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  • Spotlight on Base Editing - The New Type of CRISPR

Spotlight on Base Editing - The New Type of CRISPR

Mar 27 2020 Read 666 Times

Scientists at the Hubrecht Institute have broken new ground for cystic fibrosis research, using a novel type of CRISPR technique called base-editing to cure the genetic disorder in stem cells derived from human patients. CRISPR/Cas9, the original genome editing tool was developed in 2012 and empowered scientists with the scope to cut mutations out of genes and replace them with new pieces. The new base-editing technique developed at the Hubrecht Institute eliminates the need to cut and paste, making it a safer and less error-prone option.

"CF is caused by a mistake, a mutation, in the CFTR-gene leading to malfunctioning of the gene," explains Maarten Geurts, a biologist at the Hubrecht Institute. "With the new base-editing technique the mutation in the CFTR-gene can be detected and repaired without creating further damage in the genome."

New CRISPR technique offers "onsite repairs"

The findings of the study were published in the peer-reviewed journal Cell Stem Cell and explain how the team used base-editing to rework genes and cure cystic fibrosis. Geurts says the new version of CRISPR/Cas9 is a safe and effective way to treat the inherited disorder without disrupting the gene.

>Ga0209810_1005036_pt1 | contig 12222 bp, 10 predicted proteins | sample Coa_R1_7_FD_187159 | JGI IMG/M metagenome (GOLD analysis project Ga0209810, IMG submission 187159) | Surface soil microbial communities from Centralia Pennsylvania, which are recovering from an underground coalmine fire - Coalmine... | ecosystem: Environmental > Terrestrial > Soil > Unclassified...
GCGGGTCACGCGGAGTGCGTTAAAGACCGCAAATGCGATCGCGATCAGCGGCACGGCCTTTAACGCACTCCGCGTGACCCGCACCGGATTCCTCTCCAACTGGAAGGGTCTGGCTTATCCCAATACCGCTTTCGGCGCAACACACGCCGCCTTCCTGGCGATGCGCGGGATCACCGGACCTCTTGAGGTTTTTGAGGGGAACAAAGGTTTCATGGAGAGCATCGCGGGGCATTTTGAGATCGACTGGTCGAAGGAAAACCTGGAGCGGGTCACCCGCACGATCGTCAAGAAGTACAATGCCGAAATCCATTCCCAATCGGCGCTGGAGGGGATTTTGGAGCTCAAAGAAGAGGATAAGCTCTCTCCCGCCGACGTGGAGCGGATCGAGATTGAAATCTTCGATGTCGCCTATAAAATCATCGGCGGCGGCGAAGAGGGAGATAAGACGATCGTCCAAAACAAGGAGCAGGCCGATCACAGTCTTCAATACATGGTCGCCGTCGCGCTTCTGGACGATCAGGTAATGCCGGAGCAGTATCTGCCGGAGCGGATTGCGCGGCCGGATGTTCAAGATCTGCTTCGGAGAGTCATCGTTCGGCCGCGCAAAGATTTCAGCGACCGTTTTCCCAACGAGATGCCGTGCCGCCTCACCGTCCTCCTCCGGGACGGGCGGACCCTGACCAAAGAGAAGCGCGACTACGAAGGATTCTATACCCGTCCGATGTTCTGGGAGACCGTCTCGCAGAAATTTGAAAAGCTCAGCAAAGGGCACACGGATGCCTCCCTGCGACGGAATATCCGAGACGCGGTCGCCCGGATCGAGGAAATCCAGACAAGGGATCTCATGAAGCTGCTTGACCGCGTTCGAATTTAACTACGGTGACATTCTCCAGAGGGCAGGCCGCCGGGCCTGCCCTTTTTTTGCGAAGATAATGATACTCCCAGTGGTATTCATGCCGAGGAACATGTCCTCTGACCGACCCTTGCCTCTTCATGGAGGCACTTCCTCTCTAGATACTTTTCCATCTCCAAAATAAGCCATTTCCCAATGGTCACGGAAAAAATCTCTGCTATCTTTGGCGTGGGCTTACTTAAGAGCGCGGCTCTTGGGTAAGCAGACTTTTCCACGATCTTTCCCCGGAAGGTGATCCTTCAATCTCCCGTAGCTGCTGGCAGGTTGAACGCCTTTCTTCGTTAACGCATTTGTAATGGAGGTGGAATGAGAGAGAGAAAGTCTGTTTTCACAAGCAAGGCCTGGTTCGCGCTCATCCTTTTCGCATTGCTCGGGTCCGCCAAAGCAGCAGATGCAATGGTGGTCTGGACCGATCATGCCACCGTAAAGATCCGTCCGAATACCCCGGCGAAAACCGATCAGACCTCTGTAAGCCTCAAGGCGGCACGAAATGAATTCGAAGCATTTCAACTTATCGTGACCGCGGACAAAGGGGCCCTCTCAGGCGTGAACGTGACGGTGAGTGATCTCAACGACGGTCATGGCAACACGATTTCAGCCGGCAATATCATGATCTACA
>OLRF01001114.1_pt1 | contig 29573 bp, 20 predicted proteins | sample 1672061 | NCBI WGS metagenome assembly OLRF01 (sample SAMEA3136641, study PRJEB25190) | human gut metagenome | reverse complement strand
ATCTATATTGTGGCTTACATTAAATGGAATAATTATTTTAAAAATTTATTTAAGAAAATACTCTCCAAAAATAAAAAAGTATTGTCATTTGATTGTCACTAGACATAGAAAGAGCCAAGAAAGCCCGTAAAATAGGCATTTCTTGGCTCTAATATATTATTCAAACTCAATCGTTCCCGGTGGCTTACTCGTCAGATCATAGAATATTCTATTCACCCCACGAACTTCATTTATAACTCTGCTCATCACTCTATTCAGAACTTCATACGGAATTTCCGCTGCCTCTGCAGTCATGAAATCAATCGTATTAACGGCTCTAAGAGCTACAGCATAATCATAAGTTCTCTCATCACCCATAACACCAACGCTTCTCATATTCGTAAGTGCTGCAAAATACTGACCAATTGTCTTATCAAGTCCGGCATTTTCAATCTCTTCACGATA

"In traditional CRISPR/Cas9 genome editing a specific piece of the DNA is cut out resulting in DNA damage. This is done with the aim that the cell repairs this cut using a lab-made piece of 'healthy' DNA," says Geurts. "However, in the new CRISPR-technique, called base editing, the Cas-part is altered in such a way that it no longer creates a cut, but still detects the mutation. So, instead of creating a cut and replacing the faulty DNA, the mutation is directly repaired on site, making this a more effective genome editing tool."

The challenges of multi-organ disorders

While the progress is exciting, co-researcher Eyleen de Poel says there are still plenty of challenges to overcome. Cystic fibrosis affects many different organs, meaning it could be more difficult to treat than diseases that affect a single organ or tissue such as Celiac disease, Addison disease and sickle cell anemia.

"This research represents a big step towards genetic repair of diseases in patients. However, a big question that remains is how to deliver the CRISPR-enzyme to the appropriate organs in the patient," says de Poel.

While the challenges are complex, the Hubrecht Institute are hoping to launch the first clinical applications for base-editing within the next five years.

From cystic fibrosis research to infectious disease vaccinations, science is at the forefront of public health. To find out more about how companies such as Bioquell are working to combat the latest COVID-19 pandemic, don't miss 'Ways to tackle the spread of coronavirus using viricidal surface decontamination.

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